Financial Review

Inside the Stagecoach


Down again. Market turbulence begets volatility. Oil falls; IEA says no equilibrium. Bolt will beat Tesla to market. Soar growth. Solar showdown in Nevada. Freeport-McMoRan exits Gulf of Mexico. Fewer in poverty. Small biz worried about election. Hanjin docks in LA. Wells Fargo – bandits inside the stagecoach.

Financial Review by Sinclair Noe for 09-13-2016

DOW – 258 = 18,066
SPX – 32 = 2127
NAS – 56 = 5155
10 Y + .06 = 1.73%
OIL – 1.39 = 44.90
GOLD – 9.00 = 1319.40



Stocks opened in negative territory and then slipped further. Any rallies were half-hearted at best. Two months of tranquility was pierced Friday when the S&P 500 tumbled in its worst rout since the Brexit vote. Things aren’t any better in the $13.6 trillion Treasury market. Ten-year notes were stuck in their tightest monthly range in a decade up until September. Stocks exited the tightest trading range in history last week when European Central Bank President Mario Draghi downplayed the need for more measures to boost growth and Boston Fed President Eric Rosengren warned against waiting too long to raise interest rates. Fed rate-hike expectations are falling. Dovish commentary from Federal Reserve Governor Lael Brainard has pushed back expectations for a September interest-rate hike. In a note out late Monday, economists at Goldman Sachs cut their forecast for a rate increase at the Sept. 20-21 meeting to a probability of 25% from 40% previously. It also lifted the odds for a December tightening to 40% from 30%.This is the third time this month the Goldman economists have changed their stance on the September meeting.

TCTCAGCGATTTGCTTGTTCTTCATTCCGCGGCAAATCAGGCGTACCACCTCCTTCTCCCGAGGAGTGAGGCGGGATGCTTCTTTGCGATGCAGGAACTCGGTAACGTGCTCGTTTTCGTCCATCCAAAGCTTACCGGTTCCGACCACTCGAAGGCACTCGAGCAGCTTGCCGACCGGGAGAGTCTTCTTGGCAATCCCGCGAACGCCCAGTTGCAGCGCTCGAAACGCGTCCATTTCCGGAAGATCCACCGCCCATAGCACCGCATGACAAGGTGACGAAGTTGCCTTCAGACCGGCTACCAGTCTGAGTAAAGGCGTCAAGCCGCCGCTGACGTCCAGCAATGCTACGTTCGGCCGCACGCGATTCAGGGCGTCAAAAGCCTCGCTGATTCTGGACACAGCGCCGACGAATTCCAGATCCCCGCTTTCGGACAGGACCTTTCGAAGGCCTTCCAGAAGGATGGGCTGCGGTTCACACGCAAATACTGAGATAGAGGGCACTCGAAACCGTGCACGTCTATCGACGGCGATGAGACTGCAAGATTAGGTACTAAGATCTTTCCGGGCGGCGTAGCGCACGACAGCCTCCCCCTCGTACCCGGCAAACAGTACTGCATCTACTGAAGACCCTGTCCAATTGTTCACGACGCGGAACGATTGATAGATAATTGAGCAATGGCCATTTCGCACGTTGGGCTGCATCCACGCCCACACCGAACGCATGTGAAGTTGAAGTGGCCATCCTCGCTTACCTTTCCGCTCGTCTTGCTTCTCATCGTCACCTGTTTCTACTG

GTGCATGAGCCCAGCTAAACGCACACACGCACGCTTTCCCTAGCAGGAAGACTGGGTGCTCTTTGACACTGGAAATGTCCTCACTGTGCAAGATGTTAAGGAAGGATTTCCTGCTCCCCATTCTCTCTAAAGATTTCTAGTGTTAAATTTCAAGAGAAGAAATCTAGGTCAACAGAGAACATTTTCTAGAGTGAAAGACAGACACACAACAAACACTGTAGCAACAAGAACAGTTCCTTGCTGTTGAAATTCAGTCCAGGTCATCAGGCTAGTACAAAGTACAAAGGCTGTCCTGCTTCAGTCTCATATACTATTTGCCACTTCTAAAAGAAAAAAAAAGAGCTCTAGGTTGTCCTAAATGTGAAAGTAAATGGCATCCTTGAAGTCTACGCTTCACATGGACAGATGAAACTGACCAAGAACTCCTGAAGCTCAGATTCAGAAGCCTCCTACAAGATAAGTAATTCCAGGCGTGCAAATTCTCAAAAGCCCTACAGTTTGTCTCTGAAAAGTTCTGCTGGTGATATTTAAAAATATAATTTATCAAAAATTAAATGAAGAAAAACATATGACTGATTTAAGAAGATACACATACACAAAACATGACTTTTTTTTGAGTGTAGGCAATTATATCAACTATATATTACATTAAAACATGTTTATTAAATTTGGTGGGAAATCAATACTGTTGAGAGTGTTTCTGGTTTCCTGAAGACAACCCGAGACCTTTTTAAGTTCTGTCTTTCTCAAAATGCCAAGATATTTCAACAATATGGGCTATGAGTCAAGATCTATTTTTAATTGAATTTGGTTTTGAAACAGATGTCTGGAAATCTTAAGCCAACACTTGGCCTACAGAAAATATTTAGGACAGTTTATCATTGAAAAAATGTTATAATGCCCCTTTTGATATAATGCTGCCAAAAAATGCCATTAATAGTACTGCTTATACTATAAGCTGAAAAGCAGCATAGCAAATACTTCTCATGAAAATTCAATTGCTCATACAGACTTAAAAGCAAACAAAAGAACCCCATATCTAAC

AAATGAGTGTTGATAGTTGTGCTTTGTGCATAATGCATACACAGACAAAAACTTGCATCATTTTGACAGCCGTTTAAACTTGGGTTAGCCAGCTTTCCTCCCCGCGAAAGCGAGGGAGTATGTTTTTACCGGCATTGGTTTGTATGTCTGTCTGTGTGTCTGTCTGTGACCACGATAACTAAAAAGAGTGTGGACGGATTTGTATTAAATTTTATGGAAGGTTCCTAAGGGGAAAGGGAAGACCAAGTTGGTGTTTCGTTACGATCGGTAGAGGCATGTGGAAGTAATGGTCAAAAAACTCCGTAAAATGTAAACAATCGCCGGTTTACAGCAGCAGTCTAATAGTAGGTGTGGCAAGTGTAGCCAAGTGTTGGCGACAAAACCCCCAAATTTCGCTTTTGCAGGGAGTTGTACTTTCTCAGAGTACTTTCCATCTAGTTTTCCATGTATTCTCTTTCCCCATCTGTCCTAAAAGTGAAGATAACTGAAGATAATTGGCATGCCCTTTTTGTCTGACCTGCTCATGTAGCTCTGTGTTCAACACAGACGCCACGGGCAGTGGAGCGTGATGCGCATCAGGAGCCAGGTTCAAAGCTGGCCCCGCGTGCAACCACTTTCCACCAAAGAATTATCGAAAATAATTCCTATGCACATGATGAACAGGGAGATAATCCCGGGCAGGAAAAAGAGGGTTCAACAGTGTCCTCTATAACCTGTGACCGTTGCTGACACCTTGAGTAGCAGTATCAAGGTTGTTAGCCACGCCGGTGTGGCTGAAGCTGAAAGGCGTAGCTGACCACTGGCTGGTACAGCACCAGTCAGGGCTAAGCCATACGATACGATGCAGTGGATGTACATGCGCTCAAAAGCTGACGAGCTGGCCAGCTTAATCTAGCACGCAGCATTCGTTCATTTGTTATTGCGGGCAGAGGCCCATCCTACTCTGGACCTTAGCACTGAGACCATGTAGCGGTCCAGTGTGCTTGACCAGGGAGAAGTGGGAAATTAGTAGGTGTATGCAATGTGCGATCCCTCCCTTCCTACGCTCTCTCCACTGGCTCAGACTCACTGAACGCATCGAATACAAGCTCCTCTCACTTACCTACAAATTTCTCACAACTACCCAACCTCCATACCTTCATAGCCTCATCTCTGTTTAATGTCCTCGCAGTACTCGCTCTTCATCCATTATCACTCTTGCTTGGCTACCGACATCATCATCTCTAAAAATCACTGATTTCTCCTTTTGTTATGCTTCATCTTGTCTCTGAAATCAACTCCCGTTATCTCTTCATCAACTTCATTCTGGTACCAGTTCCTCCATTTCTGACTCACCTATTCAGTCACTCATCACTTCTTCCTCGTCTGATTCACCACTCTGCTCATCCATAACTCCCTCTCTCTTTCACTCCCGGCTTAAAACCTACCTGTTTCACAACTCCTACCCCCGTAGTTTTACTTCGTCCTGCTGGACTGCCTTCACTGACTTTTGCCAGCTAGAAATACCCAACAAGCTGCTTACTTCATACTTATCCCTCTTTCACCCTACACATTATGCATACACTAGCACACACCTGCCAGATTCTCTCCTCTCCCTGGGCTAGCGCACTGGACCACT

But don’t expect the volatility to just vanish. Abrupt breaks in calm have not been easily resolved in the past. In the five prior instances when turbulence spiked as it did Friday, the S&P 500’s daily swings averaged 1.5 percent in the next 20 days. That’s 2.5 times the move in the previous 20 days.


Oil futures dropped after the International Energy Agency cut its crude forecast, warning that supply will continue to outpace demand well into 2017. Global oil consumption growth sagged to a two-year low in the third quarter as demand faltered in China and India, while record output from OPEC’s Gulf members is compounding the glut. As recently as last month, the IEA had expected the market to return to equilibrium this year. The agency downgraded its global oil demand predictions by about 100,000 barrels a day for this year to growth of 1.3 million barrels a day and cut its forecast for 2017 by 200,000 barrels to growth of 1.2 million a day. And as demand weakens, “Global inventories will continue to grow: stockpiles in July smashed through the 3.1 billion barrel wall.”


With its first long-range electric car, General Motors has released figures that show it’s focused on beating Tesla at its own game. The new Bolt will be rated at 238 miles on a single charge when it comes to showrooms later this year, giving it a longer range than the Model 3, which is expected to have a range of least 215 miles and isn’t expected to go on sale until 2017. The Bolt is also likely to be priced at about $37,500, close to the same price point as Tesla’s first mass-market car.